Johnson is beneficiary of Sunak’s self-inflicted woes - GulfToday

Johnson is beneficiary of Sunak’s self-inflicted woes

John Rentoul


Chief Political Commentator, The Independent; visiting professor, King's College, London.

Chief Political Commentator, The Independent; visiting professor, King's College, London.

Rishi Sunak 55

Rishi Sunak

Rishi Sunak has not taken adversity well. He has shown a petulance, and a tendency to blame others for bad news for which only he is responsible.

He should have “seen this slow train coming a long time ago,” as Paul Goodman, a sympathetic Conservative and former MP, put it.

Instead, the chancellor has compared himself to Will Smith, whose wife was also disrespected; he has blamed the Labour Party for “smearing” his wife and his father-in-law “to get at me”; and his “allies” have blamed Boris Johnson for briefing against him, one telling The Daily Telegraph: “It’s all coming from No 10. Rishi’s the only credible show in town.”

It is unedifying, and mostly untrue. Far from smearing anyone, Labour has been asking legitimate questions about the chancellor’s private interests. That they were legitimate was confirmed when Akshata Murty, Sunak’s wife, announced that she would henceforth pay UK tax on her international income.

Nor do I think the prime minister is responsible for the information making its way into the public domain. The common assumption about news stories such as these is that they are the product of a controlling intelligence, part of some tightly knit group’s plan for world domination, when the reality is usually chaos, gossip and journalism.

Anna Isaac, my colleague on The Independent, is a good journalist who has found things out and published them. Johnson may be the biggest beneficiary of Sunak’s troubles, but he didn’t need to do his chancellor down any further to secure his position. The attempt to challenge Johnson’s leadership had already been called off, and Sunak’s standing within the party, as well as with the public, had already collapsed as a result of last month’s ill-judged spring statement.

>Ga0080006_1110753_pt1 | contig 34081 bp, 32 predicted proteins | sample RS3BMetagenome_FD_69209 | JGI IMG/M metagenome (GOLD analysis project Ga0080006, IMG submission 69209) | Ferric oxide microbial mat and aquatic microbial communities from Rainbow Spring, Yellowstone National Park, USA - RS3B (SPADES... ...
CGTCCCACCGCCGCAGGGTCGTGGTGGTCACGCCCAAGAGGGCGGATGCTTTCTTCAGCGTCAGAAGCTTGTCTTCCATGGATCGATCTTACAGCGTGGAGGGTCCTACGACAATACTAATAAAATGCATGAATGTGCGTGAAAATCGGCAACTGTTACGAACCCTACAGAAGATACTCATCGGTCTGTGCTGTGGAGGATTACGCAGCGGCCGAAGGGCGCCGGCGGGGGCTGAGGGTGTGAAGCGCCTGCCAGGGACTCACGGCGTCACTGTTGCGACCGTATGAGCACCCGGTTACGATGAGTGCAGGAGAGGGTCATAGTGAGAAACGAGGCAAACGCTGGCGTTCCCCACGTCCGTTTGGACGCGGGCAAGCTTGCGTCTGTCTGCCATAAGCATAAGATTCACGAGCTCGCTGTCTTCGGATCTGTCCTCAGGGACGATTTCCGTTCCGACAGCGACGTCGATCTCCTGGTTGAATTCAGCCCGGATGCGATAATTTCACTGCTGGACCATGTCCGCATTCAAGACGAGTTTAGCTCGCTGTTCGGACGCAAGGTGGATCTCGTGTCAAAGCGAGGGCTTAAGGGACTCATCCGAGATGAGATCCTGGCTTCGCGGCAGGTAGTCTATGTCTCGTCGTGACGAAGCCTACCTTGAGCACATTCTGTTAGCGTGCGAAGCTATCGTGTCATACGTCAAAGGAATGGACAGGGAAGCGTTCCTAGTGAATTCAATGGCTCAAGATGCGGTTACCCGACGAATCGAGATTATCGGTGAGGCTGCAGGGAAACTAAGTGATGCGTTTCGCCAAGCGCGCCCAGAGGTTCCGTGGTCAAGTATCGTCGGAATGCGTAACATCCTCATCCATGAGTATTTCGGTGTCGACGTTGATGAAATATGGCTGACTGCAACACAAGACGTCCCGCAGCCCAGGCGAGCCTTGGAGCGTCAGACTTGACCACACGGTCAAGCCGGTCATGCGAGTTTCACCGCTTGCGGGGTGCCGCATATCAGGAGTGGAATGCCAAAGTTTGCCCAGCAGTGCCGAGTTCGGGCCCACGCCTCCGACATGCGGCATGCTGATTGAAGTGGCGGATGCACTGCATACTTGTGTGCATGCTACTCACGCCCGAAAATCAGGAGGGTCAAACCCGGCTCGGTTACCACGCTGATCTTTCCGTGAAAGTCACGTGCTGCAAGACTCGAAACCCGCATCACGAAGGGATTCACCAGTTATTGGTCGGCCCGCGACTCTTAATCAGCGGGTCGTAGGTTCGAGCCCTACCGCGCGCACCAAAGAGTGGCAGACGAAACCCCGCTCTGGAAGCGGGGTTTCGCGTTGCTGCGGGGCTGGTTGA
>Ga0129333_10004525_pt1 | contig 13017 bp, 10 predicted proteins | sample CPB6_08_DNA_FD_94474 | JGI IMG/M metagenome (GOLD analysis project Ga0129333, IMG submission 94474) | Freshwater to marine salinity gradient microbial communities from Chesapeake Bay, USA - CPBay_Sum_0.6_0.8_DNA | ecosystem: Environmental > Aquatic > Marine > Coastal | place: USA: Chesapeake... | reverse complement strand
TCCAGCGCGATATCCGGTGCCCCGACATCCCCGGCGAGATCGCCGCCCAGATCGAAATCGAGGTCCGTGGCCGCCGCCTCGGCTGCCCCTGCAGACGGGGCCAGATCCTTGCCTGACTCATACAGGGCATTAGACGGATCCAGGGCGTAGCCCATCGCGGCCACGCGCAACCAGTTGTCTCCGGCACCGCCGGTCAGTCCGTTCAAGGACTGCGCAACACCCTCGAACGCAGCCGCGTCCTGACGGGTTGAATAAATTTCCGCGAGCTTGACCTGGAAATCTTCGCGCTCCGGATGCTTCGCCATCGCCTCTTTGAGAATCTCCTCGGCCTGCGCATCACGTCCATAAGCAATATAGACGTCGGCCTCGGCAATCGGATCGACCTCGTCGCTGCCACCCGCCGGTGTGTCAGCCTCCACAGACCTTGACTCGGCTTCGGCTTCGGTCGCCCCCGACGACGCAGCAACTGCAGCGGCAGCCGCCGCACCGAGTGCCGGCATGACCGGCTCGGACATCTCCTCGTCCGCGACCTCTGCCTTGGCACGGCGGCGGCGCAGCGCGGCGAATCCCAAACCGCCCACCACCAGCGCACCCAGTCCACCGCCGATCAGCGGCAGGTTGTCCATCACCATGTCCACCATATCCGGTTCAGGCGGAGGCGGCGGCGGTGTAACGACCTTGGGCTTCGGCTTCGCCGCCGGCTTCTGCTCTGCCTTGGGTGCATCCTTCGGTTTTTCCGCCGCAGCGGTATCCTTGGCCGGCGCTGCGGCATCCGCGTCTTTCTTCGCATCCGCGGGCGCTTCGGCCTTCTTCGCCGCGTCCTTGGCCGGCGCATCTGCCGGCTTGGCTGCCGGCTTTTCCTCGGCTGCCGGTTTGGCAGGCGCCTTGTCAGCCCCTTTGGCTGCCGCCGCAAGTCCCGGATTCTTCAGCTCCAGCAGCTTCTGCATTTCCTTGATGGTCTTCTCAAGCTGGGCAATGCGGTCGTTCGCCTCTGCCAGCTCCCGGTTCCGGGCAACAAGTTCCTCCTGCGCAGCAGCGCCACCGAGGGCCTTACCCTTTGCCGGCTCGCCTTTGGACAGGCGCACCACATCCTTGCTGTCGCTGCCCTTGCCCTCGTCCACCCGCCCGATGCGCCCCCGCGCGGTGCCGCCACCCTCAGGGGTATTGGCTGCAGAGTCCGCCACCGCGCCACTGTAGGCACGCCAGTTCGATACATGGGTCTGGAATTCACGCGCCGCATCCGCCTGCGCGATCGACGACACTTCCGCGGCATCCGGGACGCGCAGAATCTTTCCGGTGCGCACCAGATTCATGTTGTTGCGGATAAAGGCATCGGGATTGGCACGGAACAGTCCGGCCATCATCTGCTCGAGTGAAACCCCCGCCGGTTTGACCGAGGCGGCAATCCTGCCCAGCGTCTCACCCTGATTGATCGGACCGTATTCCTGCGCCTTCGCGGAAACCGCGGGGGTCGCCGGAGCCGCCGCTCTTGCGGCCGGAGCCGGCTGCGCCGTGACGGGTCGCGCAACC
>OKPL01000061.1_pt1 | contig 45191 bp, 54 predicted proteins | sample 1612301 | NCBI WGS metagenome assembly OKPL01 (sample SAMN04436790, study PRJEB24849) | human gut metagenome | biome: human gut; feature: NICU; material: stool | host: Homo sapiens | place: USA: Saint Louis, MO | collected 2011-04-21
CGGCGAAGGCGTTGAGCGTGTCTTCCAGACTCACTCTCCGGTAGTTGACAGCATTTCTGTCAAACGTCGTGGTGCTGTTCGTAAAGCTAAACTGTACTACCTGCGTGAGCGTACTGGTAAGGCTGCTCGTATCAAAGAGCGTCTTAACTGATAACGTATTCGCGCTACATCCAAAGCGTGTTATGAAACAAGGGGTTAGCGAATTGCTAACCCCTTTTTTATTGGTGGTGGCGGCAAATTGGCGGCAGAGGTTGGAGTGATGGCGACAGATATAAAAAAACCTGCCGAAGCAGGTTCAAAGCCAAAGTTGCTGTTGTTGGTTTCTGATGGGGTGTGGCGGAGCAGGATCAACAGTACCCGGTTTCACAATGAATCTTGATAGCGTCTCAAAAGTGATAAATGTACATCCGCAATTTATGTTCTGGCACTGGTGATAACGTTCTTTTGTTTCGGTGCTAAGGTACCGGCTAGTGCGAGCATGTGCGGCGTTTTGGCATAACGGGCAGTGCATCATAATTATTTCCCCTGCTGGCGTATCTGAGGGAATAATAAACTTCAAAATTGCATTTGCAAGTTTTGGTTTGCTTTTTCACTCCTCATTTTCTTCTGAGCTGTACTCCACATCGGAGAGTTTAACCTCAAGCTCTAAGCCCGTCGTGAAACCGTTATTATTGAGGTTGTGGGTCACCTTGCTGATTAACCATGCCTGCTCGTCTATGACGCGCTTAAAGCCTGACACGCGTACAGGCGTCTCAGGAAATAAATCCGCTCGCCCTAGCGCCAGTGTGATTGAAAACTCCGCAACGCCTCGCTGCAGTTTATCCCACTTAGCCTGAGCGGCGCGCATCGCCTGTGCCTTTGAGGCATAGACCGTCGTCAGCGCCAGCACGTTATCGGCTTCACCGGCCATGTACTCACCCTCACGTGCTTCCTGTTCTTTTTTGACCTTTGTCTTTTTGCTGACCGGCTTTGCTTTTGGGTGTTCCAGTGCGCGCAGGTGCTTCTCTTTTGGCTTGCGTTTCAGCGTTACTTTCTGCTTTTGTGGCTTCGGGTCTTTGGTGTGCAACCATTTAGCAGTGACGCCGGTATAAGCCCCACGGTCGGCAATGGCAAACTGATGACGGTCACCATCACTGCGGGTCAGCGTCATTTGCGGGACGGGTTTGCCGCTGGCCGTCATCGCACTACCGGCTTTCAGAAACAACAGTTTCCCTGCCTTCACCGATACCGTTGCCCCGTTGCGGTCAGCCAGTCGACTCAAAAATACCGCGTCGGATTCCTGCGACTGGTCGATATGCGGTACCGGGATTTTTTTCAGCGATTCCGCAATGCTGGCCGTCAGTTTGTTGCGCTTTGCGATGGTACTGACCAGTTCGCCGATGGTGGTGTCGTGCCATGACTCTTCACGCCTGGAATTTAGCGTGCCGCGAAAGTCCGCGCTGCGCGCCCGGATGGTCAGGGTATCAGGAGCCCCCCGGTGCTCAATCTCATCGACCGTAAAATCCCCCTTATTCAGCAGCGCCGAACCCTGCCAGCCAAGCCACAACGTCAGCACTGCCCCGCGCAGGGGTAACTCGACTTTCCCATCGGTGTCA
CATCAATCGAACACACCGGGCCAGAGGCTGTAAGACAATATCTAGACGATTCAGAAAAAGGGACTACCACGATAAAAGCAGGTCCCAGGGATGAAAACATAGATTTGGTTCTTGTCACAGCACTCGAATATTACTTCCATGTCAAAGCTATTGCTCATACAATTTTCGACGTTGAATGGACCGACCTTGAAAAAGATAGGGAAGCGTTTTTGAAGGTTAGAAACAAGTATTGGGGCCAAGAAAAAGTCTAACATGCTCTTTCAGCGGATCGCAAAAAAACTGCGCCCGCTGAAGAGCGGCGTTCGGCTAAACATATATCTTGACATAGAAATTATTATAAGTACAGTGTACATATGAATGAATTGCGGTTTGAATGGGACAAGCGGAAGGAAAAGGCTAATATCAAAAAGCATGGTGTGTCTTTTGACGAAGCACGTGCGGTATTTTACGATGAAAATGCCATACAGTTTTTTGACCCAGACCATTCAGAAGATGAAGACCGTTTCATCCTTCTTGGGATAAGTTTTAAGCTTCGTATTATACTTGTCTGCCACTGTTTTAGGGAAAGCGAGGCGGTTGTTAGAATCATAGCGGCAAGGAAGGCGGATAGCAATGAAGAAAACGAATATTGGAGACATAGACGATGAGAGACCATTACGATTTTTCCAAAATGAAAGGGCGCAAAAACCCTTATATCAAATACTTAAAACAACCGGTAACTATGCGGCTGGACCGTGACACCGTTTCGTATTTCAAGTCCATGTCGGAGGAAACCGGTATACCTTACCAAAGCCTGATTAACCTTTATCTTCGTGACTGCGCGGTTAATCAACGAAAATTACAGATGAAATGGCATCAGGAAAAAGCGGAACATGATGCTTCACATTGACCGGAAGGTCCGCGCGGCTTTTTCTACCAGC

Indeed, Johnson’s longer-term prospects are hardly helped by refixing in people’s minds the idea that this is a government of rich people whose tax affairs are different from those of the typical voter.

No, the author of Sunak’s disarray is Sunak himself. He knew his wife’s non-dom status was a problem, which is why he didn’t tell more people about it. He claims to have disclosed it to his permanent secretaries as required by the ministerial code, but it seems that senior civil servants in the Treasury didn’t know about it and thought they should have done. He cannot have imagined that he could have fought a leadership election and become prime minister without its becoming public, though, can he?

The prime minister seemed to enjoy getting his own back on Sunak yesterday, when he said that no, he hadn’t known the chancellor’s wife was a non-dom. That was repayment for Sunak’s conspicuously delayed support for Johnson when the prime minister apologised in the Commons for the lockdown parties in Downing Street.

Johnson also said, when he was asked about Sunak’s US green card at a press conference with Germany’s Olaf Scholz: “As I understand it, the chancellor has done absolutely everything he was required to do.” (That was a reference to the chancellor of the exchequer and not the chancellor of Germany, the latest foreign leader to watch, bemused, as British domestic politics interrupted world affairs.) That “as I understand it” was saying in effect that Sunak was safe for now, but that if there are further awkward disclosures, he might not be.

He survives, but he is weakened. A lesser chancellor might have gone — to be replaced by Steve Barclay or Nadhim Zahawi, perhaps — but Johnson needs someone of Sunak’s ability in the cabinet. We can see who might replace Sunak if he fell, but suddenly it is harder than ever to see who could replace Johnson. One of Sunak’s great strengths was that he seemed to be an oven-ready alternative prime minister should his party and his country need one.

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